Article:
Vijay (veira) wrote,
Vijay
veira

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The weight of a comparison...

In India it will take 50 years...In India, the politicians will never allow it to happen...In India, nobody has traffic sense...Compared to US, in India...Compared to China, in India...I sometimes shudder to think, why India is one of the most closely scrutinised objects amongst the non resident Indians. We teach our children not to get into the comparison game, because each one is endowed with unique traits and characteristics. As humans, while we sometimes start to compare, we tend to conclude looking at our positives and give ourselves the benefit of doubt. Yet, when it comes to India, we are "critically" critical.

I noticed this while living in China as a non resident Indian. Add to this is the fact that India and China are supposedly fighting a race to gain supremacy in all spheres. But I believe this is not to do with China alone. Looking at some of the comments on sites like facebook, and discussions amongst people who live outside India across the world, it looks to me that a significant part of the conversation is around what is lacking in India. Or atleast that is what gets expressed and probably the goodness is never talked about. Or is it a way of laughing at ourselves? I do not think so, seeing the passion with which conversations are debated against the inadequecies of India. Solutions are freely shared in the form of transferring the good practices of say US or China to India. Simple!

I do not for a minute think that these people are not patriotic. It is probably a mindset which starts developing when one sees India from a outside in view. A case of "one size fits all" syndrome. This is quite a prejudiced way of looking at a heterogenous and growing country like India. Similar to the way we evaluate our children and ourselves, we need to accept the fact that India is in the midst of transformation and all the chaos may not be bad. This does not approve of the India as it exists. Of course we need to develop faster, making it more prosperous. We do want India to evolve into a nation where poverty does not exist, no child is illiterate and people do not die due to lack of healthcare. However achieving this will be a process and will not happen overnight. We need to realise that we have chosen to follow a democracy where each section's voice needs to be heard. The unfortunate part of the situation is that most of people are contend to giving views and solutions without really attempting to make a difference. While a revolution is not practical for most of the population, small efforts could possibly add up to the bigger picture of change.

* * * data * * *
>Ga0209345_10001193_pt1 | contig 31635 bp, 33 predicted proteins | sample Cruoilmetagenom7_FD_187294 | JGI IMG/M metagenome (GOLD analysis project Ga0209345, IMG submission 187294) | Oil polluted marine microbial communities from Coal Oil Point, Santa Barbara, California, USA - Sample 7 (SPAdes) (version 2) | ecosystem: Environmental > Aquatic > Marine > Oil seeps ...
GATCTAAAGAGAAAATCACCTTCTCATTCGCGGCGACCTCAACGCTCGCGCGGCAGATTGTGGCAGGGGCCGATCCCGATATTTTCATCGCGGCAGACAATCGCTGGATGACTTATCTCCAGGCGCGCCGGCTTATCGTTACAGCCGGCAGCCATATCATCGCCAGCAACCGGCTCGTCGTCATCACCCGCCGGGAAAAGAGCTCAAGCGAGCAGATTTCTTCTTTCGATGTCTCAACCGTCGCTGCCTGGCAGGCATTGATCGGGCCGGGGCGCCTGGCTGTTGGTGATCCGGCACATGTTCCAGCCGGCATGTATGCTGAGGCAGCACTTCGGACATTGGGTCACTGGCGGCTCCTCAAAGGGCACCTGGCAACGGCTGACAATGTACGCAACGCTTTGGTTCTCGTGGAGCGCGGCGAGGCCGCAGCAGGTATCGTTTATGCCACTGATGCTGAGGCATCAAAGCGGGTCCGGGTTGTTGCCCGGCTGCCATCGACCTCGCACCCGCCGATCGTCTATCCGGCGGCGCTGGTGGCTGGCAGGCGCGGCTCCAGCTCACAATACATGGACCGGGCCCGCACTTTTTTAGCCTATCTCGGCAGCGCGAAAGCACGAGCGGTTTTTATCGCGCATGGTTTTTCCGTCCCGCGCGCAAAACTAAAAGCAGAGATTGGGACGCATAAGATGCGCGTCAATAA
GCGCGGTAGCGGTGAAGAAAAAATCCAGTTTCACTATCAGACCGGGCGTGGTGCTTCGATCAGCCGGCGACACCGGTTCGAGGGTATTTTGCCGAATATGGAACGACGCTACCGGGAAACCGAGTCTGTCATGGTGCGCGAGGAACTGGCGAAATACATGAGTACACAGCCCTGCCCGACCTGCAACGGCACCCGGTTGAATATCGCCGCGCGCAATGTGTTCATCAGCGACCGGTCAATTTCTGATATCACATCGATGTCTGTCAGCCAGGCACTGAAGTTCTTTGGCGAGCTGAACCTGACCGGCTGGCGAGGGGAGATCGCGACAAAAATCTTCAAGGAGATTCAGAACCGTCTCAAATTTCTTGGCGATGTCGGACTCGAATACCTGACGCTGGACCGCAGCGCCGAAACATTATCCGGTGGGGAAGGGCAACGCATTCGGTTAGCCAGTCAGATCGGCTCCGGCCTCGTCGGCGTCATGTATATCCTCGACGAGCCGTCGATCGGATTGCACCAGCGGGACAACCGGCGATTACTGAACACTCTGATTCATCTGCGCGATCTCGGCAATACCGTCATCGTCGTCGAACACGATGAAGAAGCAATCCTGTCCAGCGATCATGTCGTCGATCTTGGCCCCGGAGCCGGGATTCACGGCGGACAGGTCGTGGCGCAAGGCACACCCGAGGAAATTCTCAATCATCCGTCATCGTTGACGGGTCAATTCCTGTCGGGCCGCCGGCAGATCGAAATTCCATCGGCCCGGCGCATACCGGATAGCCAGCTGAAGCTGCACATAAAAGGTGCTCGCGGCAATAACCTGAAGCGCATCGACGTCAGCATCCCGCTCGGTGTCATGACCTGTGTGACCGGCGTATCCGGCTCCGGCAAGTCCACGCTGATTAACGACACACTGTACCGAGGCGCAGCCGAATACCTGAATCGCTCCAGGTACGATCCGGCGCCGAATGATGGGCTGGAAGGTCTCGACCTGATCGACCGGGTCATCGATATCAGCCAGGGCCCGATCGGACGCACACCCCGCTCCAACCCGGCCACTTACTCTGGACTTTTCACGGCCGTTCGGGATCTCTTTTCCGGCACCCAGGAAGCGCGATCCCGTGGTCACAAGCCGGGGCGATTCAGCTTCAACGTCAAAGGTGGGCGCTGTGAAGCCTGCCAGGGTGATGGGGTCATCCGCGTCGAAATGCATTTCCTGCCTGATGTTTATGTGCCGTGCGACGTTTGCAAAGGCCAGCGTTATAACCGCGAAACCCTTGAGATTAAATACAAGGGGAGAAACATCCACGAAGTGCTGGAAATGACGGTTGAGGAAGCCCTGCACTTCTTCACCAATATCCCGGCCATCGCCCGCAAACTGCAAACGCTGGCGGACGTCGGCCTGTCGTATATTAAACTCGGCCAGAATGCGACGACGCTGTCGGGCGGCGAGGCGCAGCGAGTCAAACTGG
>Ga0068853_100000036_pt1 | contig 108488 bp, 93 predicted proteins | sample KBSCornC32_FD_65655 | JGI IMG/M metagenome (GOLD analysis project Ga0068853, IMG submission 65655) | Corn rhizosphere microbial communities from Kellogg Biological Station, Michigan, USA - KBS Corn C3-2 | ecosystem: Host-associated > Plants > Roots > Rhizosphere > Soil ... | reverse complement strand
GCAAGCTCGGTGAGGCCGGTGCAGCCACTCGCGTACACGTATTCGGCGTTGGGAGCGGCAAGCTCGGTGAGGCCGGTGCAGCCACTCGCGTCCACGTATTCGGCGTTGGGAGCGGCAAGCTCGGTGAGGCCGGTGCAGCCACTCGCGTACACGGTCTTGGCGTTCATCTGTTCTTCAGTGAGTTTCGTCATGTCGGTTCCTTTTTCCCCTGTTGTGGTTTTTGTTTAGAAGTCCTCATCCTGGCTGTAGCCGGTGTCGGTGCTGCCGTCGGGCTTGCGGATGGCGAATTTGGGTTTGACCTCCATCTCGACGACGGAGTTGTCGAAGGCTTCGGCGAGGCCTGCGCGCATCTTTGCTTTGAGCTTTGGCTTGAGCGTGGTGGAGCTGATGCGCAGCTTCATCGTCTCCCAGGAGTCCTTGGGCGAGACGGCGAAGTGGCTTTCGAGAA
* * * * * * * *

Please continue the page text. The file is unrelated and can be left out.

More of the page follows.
However the current state means that we will continue to develop but there will be no quick fixes. We need to allow for the diversity in opinion which many a time will create hurdles in the path of development. One of the other oft repeated views from people I meet, is to follow a system like China where decisions are taken and implemented by a group of people. And this they say is the only way to govern a nation of 1 billion people. Without getting into the pros and cons of a communist (read dictatorship) form of government, I feel this is an easy statement to make because, firstly we have not lived under a dictatorship, secondly we discount the China of pre-1978 which was poorer than India and thirdly in hindsight the experiment in China has been successful. It need not be a remedy for India. Dr Manmohan Singh had this to say in his interview with Fareed Zakaria on his show "Fareed Zakaria GPS" telecast on November 22, 2009 prior to his visit to Washington - "...they are struck by the energy with which the Chinese are both building infrastructure, the ease with which you can set up businesses. And they wish that they could see a similar process in India. Well, I have no hesitation in saying that I think development in India cannot be a carbon copy of what happens in China. And the Chinese system is very different. We are a functioning democracy. And even if you want to acquire land, I think you run into serious problems, and there's for -- of operating a democracy. And democracy is slow-moving." This statement from a person whom people across the spectrum respect and admire, hits the issue at its roots. On the other hand, it will be unfair to compare US or Europe to India. While India will continue to progress, it will not be a painless progress.

So does that mean one needs to accept the status quo and be part of the frequently said phrase..."We are like this only"? Perhaps yes, but without the cynicsm. An understanding of the current reality of India, be proud of the achievements until now and the difficult path into the future. This is not a reasoning for the state of things, but a reality check wherein more efforts need to be put to perform in the model of governance we have chosen. While we need to benchmark ourselves against the best, not having a carbon copy should not be deemed as failure.

Till then, I have to agree with what the noted historian and scholar Ramachandra Guha said "It is only the non resident Indians who want India to be a super power"..."not the residents themselves..." Such is the weight of a comparison!
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